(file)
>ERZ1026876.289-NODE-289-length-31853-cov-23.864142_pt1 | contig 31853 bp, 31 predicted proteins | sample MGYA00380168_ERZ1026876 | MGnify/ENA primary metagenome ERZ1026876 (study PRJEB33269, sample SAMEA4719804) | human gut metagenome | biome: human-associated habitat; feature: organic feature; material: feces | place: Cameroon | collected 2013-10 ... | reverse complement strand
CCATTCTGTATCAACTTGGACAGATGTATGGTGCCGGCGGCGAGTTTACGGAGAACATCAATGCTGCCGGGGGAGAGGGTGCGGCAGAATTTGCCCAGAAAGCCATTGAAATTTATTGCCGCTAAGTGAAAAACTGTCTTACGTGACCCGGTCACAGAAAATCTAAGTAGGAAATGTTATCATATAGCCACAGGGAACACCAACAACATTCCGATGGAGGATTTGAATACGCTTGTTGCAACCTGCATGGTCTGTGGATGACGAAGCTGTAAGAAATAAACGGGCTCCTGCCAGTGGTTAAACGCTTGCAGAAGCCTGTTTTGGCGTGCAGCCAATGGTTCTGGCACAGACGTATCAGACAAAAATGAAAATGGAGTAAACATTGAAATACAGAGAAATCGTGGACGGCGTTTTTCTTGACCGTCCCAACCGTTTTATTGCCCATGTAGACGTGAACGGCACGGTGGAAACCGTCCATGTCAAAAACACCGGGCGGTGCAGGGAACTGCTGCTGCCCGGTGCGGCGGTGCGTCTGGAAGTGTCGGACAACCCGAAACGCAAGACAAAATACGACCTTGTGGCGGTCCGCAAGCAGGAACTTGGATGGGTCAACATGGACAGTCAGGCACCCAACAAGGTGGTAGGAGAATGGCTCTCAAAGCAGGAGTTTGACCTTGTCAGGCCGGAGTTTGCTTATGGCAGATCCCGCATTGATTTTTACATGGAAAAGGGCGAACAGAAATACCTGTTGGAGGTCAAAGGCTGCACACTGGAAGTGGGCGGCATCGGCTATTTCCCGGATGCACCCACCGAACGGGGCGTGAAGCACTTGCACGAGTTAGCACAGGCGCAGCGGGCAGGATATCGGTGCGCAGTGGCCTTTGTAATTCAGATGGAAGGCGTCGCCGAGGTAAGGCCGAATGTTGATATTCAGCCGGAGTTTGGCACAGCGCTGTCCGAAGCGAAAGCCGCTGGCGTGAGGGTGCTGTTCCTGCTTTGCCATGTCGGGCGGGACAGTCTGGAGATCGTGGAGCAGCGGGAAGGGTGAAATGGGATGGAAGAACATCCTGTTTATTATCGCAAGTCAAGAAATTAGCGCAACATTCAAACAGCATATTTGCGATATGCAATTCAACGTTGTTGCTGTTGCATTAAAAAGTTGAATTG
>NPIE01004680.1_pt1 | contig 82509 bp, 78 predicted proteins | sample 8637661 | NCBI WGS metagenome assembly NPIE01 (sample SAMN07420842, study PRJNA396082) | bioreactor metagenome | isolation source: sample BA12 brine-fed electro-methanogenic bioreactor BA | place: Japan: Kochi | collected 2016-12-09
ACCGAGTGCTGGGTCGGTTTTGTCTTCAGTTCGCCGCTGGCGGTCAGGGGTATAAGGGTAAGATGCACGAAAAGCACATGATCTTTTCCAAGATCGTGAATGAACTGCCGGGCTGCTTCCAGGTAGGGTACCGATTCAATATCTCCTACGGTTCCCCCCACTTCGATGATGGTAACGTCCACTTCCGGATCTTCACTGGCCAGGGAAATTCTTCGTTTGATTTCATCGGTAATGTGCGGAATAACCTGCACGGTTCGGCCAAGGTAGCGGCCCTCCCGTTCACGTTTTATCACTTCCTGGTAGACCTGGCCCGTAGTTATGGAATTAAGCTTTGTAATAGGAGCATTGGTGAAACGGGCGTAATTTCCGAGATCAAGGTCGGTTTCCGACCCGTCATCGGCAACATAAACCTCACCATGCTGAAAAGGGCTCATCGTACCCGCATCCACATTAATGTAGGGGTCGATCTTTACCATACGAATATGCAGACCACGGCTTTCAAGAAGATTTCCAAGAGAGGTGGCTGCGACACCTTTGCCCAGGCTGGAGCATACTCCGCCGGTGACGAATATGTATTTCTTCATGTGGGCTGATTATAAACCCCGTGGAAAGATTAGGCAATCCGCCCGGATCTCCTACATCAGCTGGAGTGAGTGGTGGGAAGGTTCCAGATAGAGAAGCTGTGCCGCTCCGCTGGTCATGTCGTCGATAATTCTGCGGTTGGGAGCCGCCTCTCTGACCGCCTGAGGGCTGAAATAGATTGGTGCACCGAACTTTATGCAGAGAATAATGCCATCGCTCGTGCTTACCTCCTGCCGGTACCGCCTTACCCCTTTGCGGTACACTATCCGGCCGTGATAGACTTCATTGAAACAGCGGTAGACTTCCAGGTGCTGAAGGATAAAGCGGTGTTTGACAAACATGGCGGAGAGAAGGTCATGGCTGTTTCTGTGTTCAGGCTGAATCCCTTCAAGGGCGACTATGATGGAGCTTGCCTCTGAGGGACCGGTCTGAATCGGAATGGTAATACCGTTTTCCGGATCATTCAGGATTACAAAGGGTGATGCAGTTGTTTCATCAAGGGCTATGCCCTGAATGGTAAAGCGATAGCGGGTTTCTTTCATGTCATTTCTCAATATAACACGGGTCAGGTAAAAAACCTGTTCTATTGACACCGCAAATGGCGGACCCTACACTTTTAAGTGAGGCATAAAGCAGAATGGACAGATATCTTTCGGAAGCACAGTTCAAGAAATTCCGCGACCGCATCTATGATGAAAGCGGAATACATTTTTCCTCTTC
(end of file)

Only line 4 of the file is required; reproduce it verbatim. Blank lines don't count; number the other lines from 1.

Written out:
ACCGAGTGCTGGGTCGGTTTTGTCTTCAGTTCGCCGCTGGCGGTCAGGGGTATAAGGGTAAGATGCACGAAAAGCACATGATCTTTTCCAAGATCGTGAATGAACTGCCGGGCTGCTTCCAGGTAGGGTACCGATTCAATATCTCCTACGGTTCCCCCCACTTCGATGATGGTAACGTCCACTTCCGGATCTTCACTGGCCAGGGAAATTCTTCGTTTGATTTCATCGGTAATGTGCGGAATAACCTGCACGGTTCGGCCAAGGTAGCGGCCCTCCCGTTCACGTTTTATCACTTCCTGGTAGACCTGGCCCGTAGTTATGGAATTAAGCTTTGTAATAGGAGCATTGGTGAAACGGGCGTAATTTCCGAGATCAAGGTCGGTTTCCGACCCGTCATCGGCAACATAAACCTCACCATGCTGAAAAGGGCTCATCGTACCCGCATCCACATTAATGTAGGGGTCGATCTTTACCATACGAATATGCAGACCACGGCTTTCAAGAAGATTTCCAAGAGAGGTGGCTGCGACACCTTTGCCCAGGCTGGAGCATACTCCGCCGGTGACGAATATGTATTTCTTCATGTGGGCTGATTATAAACCCCGTGGAAAGATTAGGCAATCCGCCCGGATCTCCTACATCAGCTGGAGTGAGTGGTGGGAAGGTTCCAGATAGAGAAGCTGTGCCGCTCCGCTGGTCATGTCGTCGATAATTCTGCGGTTGGGAGCCGCCTCTCTGACCGCCTGAGGGCTGAAATAGATTGGTGCACCGAACTTTATGCAGAGAATAATGCCATCGCTCGTGCTTACCTCCTGCCGGTACCGCCTTACCCCTTTGCGGTACACTATCCGGCCGTGATAGACTTCATTGAAACAGCGGTAGACTTCCAGGTGCTGAAGGATAAAGCGGTGTTTGACAAACATGGCGGAGAGAAGGTCATGGCTGTTTCTGTGTTCAGGCTGAATCCCTTCAAGGGCGACTATGATGGAGCTTGCCTCTGAGGGACCGGTCTGAATCGGAATGGTAATACCGTTTTCCGGATCATTCAGGATTACAAAGGGTGATGCAGTTGTTTCATCAAGGGCTATGCCCTGAATGGTAAAGCGATAGCGGGTTTCTTTCATGTCATTTCTCAATATAACACGGGTCAGGTAAAAAACCTGTTCTATTGACACCGCAAATGGCGGACCCTACACTTTTAAGTGAGGCATAAAGCAGAATGGACAGATATCTTTCGGAAGCACAGTTCAAGAAATTCCGCGACCGCATCTATGATGAAAGCGGAATACATTTTTCCTCTTC